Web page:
Her action helped initiate laws at the national level: “I was at the forefront of rallies for Malawi to set the minimum age for marriage at 18. I participated in all actions aimed at convincing the government to adopt the law, she explains to the online media AfricaPortal. In her functions, she takes advantage of the ceremonies to sensitize the communities, “so that the changes are well understood.” Mission accomplished: in 2015, the law on marriage, divorce and family relations set 18 as the minimum age of marriage for girls and boys in Malawi, and then, in 2017, a constitutional amendment banned child marriage altogether, prohibiting any exceptions.
When I was appointed chief, no other woman held this position in my region.
Before campaigning against early marriages, chef Theresa Kachindamoto upset decades of cultural norms by assuming a traditional position of authority. Since then, she has used her influence to instill more gender equality in this environment: “When I was appointed chief, no other woman held this position in my region,” she explains to AfricaPortal. I succeeded in convincing the royal families to choose women and 55 women were nominated to occupy positions of subordinate chiefs. I am proud to have succeeded in rebalancing the genders among the chiefs. Even the male chiefs see me as a example in this regard. And all play a role in the application of customs that hamper advances in child marriage. ”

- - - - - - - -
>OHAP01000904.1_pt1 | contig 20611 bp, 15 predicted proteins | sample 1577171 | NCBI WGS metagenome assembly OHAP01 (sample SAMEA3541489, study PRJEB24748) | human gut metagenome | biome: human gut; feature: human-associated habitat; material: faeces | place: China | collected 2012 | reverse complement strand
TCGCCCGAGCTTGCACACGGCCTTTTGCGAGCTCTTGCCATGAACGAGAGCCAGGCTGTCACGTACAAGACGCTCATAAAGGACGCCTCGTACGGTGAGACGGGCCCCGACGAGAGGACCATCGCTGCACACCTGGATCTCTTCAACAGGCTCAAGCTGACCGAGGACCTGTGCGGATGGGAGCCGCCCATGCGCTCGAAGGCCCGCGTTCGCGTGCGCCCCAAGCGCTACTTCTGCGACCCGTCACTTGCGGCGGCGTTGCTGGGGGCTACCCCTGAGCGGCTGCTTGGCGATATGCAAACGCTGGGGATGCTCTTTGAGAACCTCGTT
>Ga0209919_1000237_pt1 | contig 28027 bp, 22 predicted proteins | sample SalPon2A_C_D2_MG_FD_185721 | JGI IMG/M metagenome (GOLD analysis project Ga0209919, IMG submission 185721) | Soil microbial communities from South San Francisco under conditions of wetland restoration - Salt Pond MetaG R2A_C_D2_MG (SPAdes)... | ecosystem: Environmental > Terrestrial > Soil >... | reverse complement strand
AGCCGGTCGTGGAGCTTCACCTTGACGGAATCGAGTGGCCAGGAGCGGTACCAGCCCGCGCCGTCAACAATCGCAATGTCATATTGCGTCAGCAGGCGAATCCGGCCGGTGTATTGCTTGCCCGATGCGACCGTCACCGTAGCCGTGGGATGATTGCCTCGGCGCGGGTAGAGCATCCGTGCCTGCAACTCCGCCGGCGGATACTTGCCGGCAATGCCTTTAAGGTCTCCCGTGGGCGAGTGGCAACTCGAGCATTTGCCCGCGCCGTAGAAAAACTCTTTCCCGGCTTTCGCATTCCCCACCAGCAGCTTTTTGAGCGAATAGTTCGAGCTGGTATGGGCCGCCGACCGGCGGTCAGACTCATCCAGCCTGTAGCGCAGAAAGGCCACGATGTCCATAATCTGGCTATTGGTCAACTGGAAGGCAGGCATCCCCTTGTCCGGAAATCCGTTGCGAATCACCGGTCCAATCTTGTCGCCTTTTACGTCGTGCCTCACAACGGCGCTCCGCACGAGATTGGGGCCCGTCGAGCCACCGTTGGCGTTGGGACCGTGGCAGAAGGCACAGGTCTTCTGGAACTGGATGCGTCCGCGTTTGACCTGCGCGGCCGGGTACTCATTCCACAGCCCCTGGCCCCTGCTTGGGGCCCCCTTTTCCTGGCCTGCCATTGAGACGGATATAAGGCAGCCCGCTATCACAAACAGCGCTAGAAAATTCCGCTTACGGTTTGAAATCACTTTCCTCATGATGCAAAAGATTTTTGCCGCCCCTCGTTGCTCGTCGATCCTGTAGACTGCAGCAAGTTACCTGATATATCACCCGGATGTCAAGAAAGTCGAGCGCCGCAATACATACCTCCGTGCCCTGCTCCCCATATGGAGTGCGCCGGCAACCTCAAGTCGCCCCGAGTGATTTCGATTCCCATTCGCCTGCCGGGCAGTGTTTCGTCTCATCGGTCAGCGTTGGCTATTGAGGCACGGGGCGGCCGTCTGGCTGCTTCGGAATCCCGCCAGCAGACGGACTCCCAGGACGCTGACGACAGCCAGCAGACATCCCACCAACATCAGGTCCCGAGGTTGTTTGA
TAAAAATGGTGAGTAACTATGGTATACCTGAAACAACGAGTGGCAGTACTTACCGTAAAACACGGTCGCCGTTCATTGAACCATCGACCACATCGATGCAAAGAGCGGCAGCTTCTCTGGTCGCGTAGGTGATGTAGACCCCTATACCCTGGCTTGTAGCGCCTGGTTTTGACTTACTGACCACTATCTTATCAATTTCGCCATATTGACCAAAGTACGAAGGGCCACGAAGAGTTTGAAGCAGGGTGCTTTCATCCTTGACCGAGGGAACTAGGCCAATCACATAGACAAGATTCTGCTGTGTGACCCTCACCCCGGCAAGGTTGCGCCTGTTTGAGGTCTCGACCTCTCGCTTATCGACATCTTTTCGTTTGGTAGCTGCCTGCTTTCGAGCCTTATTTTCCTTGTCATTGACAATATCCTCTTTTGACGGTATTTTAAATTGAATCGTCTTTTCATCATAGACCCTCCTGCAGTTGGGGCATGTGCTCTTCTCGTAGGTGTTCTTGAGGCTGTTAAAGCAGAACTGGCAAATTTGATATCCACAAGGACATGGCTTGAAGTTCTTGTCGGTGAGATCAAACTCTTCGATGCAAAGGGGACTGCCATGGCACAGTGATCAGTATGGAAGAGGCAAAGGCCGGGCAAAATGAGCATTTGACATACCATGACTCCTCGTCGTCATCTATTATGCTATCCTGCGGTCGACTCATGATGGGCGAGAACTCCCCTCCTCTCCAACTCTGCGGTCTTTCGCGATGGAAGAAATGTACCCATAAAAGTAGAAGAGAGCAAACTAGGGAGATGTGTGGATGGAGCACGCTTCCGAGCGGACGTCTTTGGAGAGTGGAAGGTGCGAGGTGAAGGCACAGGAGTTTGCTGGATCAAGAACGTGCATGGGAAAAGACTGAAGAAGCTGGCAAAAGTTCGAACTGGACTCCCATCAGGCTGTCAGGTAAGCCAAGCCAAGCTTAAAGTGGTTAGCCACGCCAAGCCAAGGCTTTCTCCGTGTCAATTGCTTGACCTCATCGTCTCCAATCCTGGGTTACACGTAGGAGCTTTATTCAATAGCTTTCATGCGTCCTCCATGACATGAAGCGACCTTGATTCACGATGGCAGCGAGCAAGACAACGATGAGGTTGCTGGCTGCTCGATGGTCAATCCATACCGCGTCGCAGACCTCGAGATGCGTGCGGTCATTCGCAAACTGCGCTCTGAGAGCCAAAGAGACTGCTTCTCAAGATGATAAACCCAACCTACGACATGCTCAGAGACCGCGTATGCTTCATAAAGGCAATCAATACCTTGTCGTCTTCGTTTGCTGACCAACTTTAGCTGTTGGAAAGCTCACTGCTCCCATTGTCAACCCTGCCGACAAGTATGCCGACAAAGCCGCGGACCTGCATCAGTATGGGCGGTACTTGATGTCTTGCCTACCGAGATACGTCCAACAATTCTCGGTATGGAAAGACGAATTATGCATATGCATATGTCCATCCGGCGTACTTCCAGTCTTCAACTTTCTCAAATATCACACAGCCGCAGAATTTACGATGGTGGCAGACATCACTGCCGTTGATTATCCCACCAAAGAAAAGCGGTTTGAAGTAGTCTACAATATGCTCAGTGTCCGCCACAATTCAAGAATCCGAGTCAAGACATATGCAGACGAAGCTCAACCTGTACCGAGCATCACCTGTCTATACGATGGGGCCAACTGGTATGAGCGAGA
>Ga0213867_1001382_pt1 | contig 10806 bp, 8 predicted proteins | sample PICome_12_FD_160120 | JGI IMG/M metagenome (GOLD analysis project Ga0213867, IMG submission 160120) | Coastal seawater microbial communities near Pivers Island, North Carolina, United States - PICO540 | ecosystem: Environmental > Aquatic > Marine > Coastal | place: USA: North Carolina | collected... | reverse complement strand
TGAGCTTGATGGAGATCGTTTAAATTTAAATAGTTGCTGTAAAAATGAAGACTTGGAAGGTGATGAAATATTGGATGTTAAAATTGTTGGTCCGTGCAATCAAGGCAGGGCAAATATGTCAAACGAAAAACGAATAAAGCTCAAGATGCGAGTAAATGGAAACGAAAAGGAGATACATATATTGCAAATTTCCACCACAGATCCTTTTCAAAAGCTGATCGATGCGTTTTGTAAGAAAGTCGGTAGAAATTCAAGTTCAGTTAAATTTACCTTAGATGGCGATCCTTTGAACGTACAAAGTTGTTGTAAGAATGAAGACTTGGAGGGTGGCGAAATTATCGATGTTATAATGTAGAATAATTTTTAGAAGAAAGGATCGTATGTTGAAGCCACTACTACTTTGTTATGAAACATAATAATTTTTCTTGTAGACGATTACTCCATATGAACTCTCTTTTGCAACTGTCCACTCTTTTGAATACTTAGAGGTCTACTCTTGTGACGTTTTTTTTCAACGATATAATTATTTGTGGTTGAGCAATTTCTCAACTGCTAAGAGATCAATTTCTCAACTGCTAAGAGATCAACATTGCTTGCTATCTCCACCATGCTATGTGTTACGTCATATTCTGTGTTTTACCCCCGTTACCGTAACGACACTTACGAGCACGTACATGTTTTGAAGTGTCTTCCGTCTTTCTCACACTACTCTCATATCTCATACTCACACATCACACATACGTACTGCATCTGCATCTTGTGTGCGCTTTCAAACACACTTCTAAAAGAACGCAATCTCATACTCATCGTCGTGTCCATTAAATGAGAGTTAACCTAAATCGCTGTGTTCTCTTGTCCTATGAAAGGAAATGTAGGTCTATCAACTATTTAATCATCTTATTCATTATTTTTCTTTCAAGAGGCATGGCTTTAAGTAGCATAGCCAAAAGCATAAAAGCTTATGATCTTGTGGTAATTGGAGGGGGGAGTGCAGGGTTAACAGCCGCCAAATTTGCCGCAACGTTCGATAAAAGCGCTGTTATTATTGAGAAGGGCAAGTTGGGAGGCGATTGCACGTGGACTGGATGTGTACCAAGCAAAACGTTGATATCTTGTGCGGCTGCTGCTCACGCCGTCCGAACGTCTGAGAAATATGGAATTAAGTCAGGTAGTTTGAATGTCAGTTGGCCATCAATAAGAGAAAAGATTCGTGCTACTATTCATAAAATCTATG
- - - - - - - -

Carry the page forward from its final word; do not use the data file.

Despite laws prohibiting child marriage in Malawi, around 46% of young girls are married before the age of 18, and 9% before age 15, one of the highest rates of early marriage in the world, according to the estimates of UNICEF.
In this country where more than 20% of the population lives below the extreme poverty line, with less than $ 1.90 per day, where the poverty rate has risen from 50.7% in 2010 to 51.5% in 2016, where the HIV infection rate is at 10% and where containment measures against the Covid-19 pandemic severely affected the informal and rural economy, child marriage is still seen as an issue for families in great difficulty.
To fill the void left by the ban on early marriage, which plays a functional role in society, Theresa Kachindamoto wants to focus on the education of children. “Parents come to me asking me to help their children financially, since I am at the origin of the dissolution of a marriage intended to spare them poverty.” So the chief has launched an awareness campaign showing the importance of schooling for girls and boys, as well as the health dangers of early marriage, starting with complications during childbirth.
To fight against early marriage, Theresa Kachindamoto also wants to help young women to set up their small businesses. For this work of economic empowerment, she is inspired by the Ugandan model and its initiatives for female entrepreneurship. “I am taking the example of the network of African Queens and Cultural Chiefs (Aqwcln) to change the lives of women, girls and children in Africa. The Aqwcln provides essential support to women by enabling them to develop their businesses. In my opinion, the best way to advance gender equality is to educate women civically and financially, so that they can fully take their place in society. ”
With her practical solutions to poverty, her political and awareness-raising action in a perspective of gender equality, the chef Theresa Kachindamoto has won the hearts of the populations she oversees. “We take the time to talk about all these beliefs that risk destroying our beautiful society and those who will build our nation,” she told AfricaPortal. We agree to abolish toxic customs and promote constructive customs, and to put in place rules that must be respected and ratified by all actors in society. No one, not even the chief, can force a minor to marry. ”
(Thank you to Kiki Adams, the CPNN reporter for this article.)